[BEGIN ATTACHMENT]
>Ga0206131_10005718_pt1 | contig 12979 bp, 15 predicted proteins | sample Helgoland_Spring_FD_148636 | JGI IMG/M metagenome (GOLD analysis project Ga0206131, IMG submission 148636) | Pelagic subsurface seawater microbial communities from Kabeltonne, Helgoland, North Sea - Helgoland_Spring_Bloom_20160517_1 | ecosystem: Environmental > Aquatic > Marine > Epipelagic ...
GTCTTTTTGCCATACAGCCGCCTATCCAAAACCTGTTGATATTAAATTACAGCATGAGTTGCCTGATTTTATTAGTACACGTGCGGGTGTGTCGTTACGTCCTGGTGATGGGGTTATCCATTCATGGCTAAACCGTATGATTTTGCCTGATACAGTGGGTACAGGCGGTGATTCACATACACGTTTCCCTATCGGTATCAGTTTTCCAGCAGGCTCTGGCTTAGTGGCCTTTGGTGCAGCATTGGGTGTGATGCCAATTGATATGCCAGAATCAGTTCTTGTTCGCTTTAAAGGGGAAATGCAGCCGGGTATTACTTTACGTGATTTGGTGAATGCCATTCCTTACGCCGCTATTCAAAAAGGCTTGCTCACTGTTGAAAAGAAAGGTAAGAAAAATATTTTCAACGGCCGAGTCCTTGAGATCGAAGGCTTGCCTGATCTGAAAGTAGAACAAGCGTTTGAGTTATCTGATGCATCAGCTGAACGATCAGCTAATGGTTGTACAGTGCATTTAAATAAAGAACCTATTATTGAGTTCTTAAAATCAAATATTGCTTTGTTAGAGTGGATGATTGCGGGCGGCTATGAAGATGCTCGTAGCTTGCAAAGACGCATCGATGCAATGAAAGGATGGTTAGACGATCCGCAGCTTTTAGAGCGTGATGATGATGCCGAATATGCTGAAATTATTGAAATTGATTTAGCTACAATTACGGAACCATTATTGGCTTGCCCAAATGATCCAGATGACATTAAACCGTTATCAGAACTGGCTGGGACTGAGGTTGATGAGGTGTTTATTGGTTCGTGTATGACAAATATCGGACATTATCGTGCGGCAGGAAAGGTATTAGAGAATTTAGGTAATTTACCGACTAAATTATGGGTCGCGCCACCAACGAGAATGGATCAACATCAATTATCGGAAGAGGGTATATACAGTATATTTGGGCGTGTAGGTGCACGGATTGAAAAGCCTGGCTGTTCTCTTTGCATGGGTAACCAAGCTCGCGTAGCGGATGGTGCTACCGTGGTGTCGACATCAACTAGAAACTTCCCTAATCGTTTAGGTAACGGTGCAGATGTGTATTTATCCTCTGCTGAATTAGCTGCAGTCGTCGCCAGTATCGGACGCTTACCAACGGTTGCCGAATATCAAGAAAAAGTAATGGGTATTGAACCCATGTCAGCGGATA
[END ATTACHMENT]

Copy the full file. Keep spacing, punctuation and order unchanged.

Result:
>Ga0206131_10005718_pt1 | contig 12979 bp, 15 predicted proteins | sample Helgoland_Spring_FD_148636 | JGI IMG/M metagenome (GOLD analysis project Ga0206131, IMG submission 148636) | Pelagic subsurface seawater microbial communities from Kabeltonne, Helgoland, North Sea - Helgoland_Spring_Bloom_20160517_1 | ecosystem: Environmental > Aquatic > Marine > Epipelagic ...
GTCTTTTTGCCATACAGCCGCCTATCCAAAACCTGTTGATATTAAATTACAGCATGAGTTGCCTGATTTTATTAGTACACGTGCGGGTGTGTCGTTACGTCCTGGTGATGGGGTTATCCATTCATGGCTAAACCGTATGATTTTGCCTGATACAGTGGGTACAGGCGGTGATTCACATACACGTTTCCCTATCGGTATCAGTTTTCCAGCAGGCTCTGGCTTAGTGGCCTTTGGTGCAGCATTGGGTGTGATGCCAATTGATATGCCAGAATCAGTTCTTGTTCGCTTTAAAGGGGAAATGCAGCCGGGTATTACTTTACGTGATTTGGTGAATGCCATTCCTTACGCCGCTATTCAAAAAGGCTTGCTCACTGTTGAAAAGAAAGGTAAGAAAAATATTTTCAACGGCCGAGTCCTTGAGATCGAAGGCTTGCCTGATCTGAAAGTAGAACAAGCGTTTGAGTTATCTGATGCATCAGCTGAACGATCAGCTAATGGTTGTACAGTGCATTTAAATAAAGAACCTATTATTGAGTTCTTAAAATCAAATATTGCTTTGTTAGAGTGGATGATTGCGGGCGGCTATGAAGATGCTCGTAGCTTGCAAAGACGCATCGATGCAATGAAAGGATGGTTAGACGATCCGCAGCTTTTAGAGCGTGATGATGATGCCGAATATGCTGAAATTATTGAAATTGATTTAGCTACAATTACGGAACCATTATTGGCTTGCCCAAATGATCCAGATGACATTAAACCGTTATCAGAACTGGCTGGGACTGAGGTTGATGAGGTGTTTATTGGTTCGTGTATGACAAATATCGGACATTATCGTGCGGCAGGAAAGGTATTAGAGAATTTAGGTAATTTACCGACTAAATTATGGGTCGCGCCACCAACGAGAATGGATCAACATCAATTATCGGAAGAGGGTATATACAGTATATTTGGGCGTGTAGGTGCACGGATTGAAAAGCCTGGCTGTTCTCTTTGCATGGGTAACCAAGCTCGCGTAGCGGATGGTGCTACCGTGGTGTCGACATCAACTAGAAACTTCCCTAATCGTTTAGGTAACGGTGCAGATGTGTATTTATCCTCTGCTGAATTAGCTGCAGTCGTCGCCAGTATCGGACGCTTACCAACGGTTGCCGAATATCAAGAAAAAGTAATGGGTATTGAACCCATGTCAGCGGATA